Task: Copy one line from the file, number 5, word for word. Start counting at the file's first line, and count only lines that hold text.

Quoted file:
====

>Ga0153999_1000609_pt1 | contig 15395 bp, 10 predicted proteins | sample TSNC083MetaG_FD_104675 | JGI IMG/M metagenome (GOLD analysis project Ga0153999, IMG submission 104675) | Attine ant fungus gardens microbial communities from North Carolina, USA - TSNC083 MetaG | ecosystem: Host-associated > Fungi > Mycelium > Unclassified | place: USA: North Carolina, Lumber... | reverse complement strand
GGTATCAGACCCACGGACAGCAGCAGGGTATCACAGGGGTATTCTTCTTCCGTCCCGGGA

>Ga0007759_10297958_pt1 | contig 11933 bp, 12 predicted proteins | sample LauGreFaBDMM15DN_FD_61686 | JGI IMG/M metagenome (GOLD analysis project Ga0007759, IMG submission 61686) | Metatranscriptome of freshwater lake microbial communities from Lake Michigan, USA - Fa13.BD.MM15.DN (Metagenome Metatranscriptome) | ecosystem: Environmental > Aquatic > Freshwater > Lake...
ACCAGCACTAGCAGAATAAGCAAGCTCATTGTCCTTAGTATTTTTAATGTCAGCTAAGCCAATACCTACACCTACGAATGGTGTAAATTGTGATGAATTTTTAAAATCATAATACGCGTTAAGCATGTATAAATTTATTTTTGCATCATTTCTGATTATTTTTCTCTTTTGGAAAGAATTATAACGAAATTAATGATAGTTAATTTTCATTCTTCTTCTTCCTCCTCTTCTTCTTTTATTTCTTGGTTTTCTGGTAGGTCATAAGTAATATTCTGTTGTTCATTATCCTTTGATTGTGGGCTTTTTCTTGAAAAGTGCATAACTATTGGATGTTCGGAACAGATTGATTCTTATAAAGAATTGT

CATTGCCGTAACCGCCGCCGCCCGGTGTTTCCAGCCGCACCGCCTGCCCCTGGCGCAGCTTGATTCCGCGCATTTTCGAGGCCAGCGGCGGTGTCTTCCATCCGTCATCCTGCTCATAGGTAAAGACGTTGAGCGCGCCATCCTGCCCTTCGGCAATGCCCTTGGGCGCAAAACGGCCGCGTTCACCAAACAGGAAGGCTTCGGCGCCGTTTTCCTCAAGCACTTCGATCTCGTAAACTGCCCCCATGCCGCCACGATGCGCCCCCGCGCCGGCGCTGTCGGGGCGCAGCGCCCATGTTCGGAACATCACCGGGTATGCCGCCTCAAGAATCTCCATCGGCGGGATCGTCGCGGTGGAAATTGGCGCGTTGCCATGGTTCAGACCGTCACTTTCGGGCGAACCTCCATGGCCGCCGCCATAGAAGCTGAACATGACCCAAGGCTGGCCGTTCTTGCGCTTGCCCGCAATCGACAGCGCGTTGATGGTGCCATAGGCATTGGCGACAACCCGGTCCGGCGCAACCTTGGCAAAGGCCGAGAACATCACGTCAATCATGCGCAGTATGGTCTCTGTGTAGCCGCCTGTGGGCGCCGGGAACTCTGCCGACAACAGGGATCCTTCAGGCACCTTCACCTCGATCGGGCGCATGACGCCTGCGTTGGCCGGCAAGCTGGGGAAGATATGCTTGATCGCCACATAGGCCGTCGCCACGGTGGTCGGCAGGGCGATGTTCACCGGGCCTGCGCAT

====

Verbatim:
CATTGCCGTAACCGCCGCCGCCCGGTGTTTCCAGCCGCACCGCCTGCCCCTGGCGCAGCTTGATTCCGCGCATTTTCGAGGCCAGCGGCGGTGTCTTCCATCCGTCATCCTGCTCATAGGTAAAGACGTTGAGCGCGCCATCCTGCCCTTCGGCAATGCCCTTGGGCGCAAAACGGCCGCGTTCACCAAACAGGAAGGCTTCGGCGCCGTTTTCCTCAAGCACTTCGATCTCGTAAACTGCCCCCATGCCGCCACGATGCGCCCCCGCGCCGGCGCTGTCGGGGCGCAGCGCCCATGTTCGGAACATCACCGGGTATGCCGCCTCAAGAATCTCCATCGGCGGGATCGTCGCGGTGGAAATTGGCGCGTTGCCATGGTTCAGACCGTCACTTTCGGGCGAACCTCCATGGCCGCCGCCATAGAAGCTGAACATGACCCAAGGCTGGCCGTTCTTGCGCTTGCCCGCAATCGACAGCGCGTTGATGGTGCCATAGGCATTGGCGACAACCCGGTCCGGCGCAACCTTGGCAAAGGCCGAGAACATCACGTCAATCATGCGCAGTATGGTCTCTGTGTAGCCGCCTGTGGGCGCCGGGAACTCTGCCGACAACAGGGATCCTTCAGGCACCTTCACCTCGATCGGGCGCATGACGCCTGCGTTGGCCGGCAAGCTGGGGAAGATATGCTTGATCGCCACATAGGCCGTCGCCACGGTGGTCGGCAGGGCGATGTTCACCGGGCCTGCGCAT